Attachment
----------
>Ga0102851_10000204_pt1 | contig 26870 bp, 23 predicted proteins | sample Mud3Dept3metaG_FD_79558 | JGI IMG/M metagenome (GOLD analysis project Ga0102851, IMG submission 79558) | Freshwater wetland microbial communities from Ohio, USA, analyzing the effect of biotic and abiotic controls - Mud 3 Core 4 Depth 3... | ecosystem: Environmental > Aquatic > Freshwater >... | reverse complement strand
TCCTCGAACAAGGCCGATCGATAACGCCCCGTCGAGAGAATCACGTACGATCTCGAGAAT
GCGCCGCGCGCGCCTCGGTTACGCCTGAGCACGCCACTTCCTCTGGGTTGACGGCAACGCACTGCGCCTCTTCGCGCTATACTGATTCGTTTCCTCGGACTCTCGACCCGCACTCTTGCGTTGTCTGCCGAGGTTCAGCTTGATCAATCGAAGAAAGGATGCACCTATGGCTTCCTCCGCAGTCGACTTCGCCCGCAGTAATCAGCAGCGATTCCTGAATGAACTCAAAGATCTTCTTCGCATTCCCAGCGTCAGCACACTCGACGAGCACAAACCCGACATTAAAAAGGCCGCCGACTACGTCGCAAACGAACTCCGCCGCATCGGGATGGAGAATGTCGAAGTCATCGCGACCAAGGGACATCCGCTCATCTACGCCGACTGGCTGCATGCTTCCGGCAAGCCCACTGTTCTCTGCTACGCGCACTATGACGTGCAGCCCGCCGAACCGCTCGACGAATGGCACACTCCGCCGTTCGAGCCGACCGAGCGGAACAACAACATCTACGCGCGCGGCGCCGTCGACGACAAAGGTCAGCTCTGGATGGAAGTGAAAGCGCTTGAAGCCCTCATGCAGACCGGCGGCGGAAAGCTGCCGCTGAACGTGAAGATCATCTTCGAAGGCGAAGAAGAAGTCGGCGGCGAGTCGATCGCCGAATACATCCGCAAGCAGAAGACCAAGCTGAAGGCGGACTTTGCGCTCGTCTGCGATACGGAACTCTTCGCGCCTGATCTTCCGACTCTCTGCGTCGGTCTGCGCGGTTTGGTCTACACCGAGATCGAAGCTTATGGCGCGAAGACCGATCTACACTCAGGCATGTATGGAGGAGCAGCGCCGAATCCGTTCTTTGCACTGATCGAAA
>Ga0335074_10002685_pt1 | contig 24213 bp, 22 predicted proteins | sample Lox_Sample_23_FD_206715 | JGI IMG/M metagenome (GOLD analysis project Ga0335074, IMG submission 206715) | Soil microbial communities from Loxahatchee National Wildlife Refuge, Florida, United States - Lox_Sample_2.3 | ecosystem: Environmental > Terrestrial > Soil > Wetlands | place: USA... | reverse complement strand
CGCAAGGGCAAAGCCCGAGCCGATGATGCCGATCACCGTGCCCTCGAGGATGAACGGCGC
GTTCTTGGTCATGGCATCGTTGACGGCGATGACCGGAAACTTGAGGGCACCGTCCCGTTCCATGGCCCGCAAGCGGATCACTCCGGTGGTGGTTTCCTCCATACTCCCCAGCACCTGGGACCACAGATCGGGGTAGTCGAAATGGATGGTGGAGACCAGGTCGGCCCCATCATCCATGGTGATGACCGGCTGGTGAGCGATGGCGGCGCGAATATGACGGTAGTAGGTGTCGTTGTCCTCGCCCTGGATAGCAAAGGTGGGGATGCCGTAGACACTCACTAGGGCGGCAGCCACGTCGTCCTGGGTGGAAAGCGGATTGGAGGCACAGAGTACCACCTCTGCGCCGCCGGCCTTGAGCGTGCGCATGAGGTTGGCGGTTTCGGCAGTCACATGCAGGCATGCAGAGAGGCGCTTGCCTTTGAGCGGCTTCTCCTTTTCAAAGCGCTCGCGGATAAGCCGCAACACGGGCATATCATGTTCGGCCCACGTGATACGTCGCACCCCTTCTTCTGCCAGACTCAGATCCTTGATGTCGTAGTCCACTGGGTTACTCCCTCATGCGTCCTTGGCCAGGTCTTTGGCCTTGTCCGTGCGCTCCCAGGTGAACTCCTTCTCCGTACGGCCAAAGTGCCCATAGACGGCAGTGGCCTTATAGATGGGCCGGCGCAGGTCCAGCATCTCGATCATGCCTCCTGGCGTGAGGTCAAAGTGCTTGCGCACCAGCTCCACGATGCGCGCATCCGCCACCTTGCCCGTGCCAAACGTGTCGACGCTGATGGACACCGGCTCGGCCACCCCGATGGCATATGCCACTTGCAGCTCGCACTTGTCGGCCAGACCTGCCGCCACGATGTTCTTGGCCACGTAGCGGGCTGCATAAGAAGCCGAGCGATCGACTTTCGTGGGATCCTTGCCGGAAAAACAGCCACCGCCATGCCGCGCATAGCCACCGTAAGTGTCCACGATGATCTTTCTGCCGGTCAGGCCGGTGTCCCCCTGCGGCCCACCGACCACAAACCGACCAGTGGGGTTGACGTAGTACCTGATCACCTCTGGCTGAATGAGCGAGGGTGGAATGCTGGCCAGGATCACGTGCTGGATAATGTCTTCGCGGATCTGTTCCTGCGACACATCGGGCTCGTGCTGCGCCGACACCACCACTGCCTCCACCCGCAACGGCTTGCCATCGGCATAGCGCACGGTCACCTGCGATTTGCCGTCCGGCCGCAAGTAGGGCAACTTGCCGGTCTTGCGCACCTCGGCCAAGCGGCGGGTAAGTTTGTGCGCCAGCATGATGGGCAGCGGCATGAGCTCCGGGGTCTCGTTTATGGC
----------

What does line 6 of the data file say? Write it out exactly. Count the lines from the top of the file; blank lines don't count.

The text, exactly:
GTTCTTGGTCATGGCATCGTTGACGGCGATGACCGGAAACTTGAGGGCACCGTCCCGTTCCATGGCCCGCAAGCGGATCACTCCGGTGGTGGTTTCCTCCATACTCCCCAGCACCTGGGACCACAGATCGGGGTAGTCGAAATGGATGGTGGAGACCAGGTCGGCCCCATCATCCATGGTGATGACCGGCTGGTGAGCGATGGCGGCGCGAATATGACGGTAGTAGGTGTCGTTGTCCTCGCCCTGGATAGCAAAGGTGGGGATGCCGTAGACACTCACTAGGGCGGCAGCCACGTCGTCCTGGGTGGAAAGCGGATTGGAGGCACAGAGTACCACCTCTGCGCCGCCGGCCTTGAGCGTGCGCATGAGGTTGGCGGTTTCGGCAGTCACATGCAGGCATGCAGAGAGGCGCTTGCCTTTGAGCGGCTTCTCCTTTTCAAAGCGCTCGCGGATAAGCCGCAACACGGGCATATCATGTTCGGCCCACGTGATACGTCGCACCCCTTCTTCTGCCAGACTCAGATCCTTGATGTCGTAGTCCACTGGGTTACTCCCTCATGCGTCCTTGGCCAGGTCTTTGGCCTTGTCCGTGCGCTCCCAGGTGAACTCCTTCTCCGTACGGCCAAAGTGCCCATAGACGGCAGTGGCCTTATAGATGGGCCGGCGCAGGTCCAGCATCTCGATCATGCCTCCTGGCGTGAGGTCAAAGTGCTTGCGCACCAGCTCCACGATGCGCGCATCCGCCACCTTGCCCGTGCCAAACGTGTCGACGCTGATGGACACCGGCTCGGCCACCCCGATGGCATATGCCACTTGCAGCTCGCACTTGTCGGCCAGACCTGCCGCCACGATGTTCTTGGCCACGTAGCGGGCTGCATAAGAAGCCGAGCGATCGACTTTCGTGGGATCCTTGCCGGAAAAACAGCCACCGCCATGCCGCGCATAGCCACCGTAAGTGTCCACGATGATCTTTCTGCCGGTCAGGCCGGTGTCCCCCTGCGGCCCACCGACCACAAACCGACCAGTGGGGTTGACGTAGTACCTGATCACCTCTGGCTGAATGAGCGAGGGTGGAATGCTGGCCAGGATCACGTGCTGGATAATGTCTTCGCGGATCTGTTCCTGCGACACATCGGGCTCGTGCTGCGCCGACACCACCACTGCCTCCACCCGCAACGGCTTGCCATCGGCATAGCGCACGGTCACCTGCGATTTGCCGTCCGGCCGCAAGTAGGGCAACTTGCCGGTCTTGCGCACCTCGGCCAAGCGGCGGGTAAGTTTGTGCGCCAGCATGATGGGCAGCGGCATGAGCTCCGGGGTCTCGTTTATGGC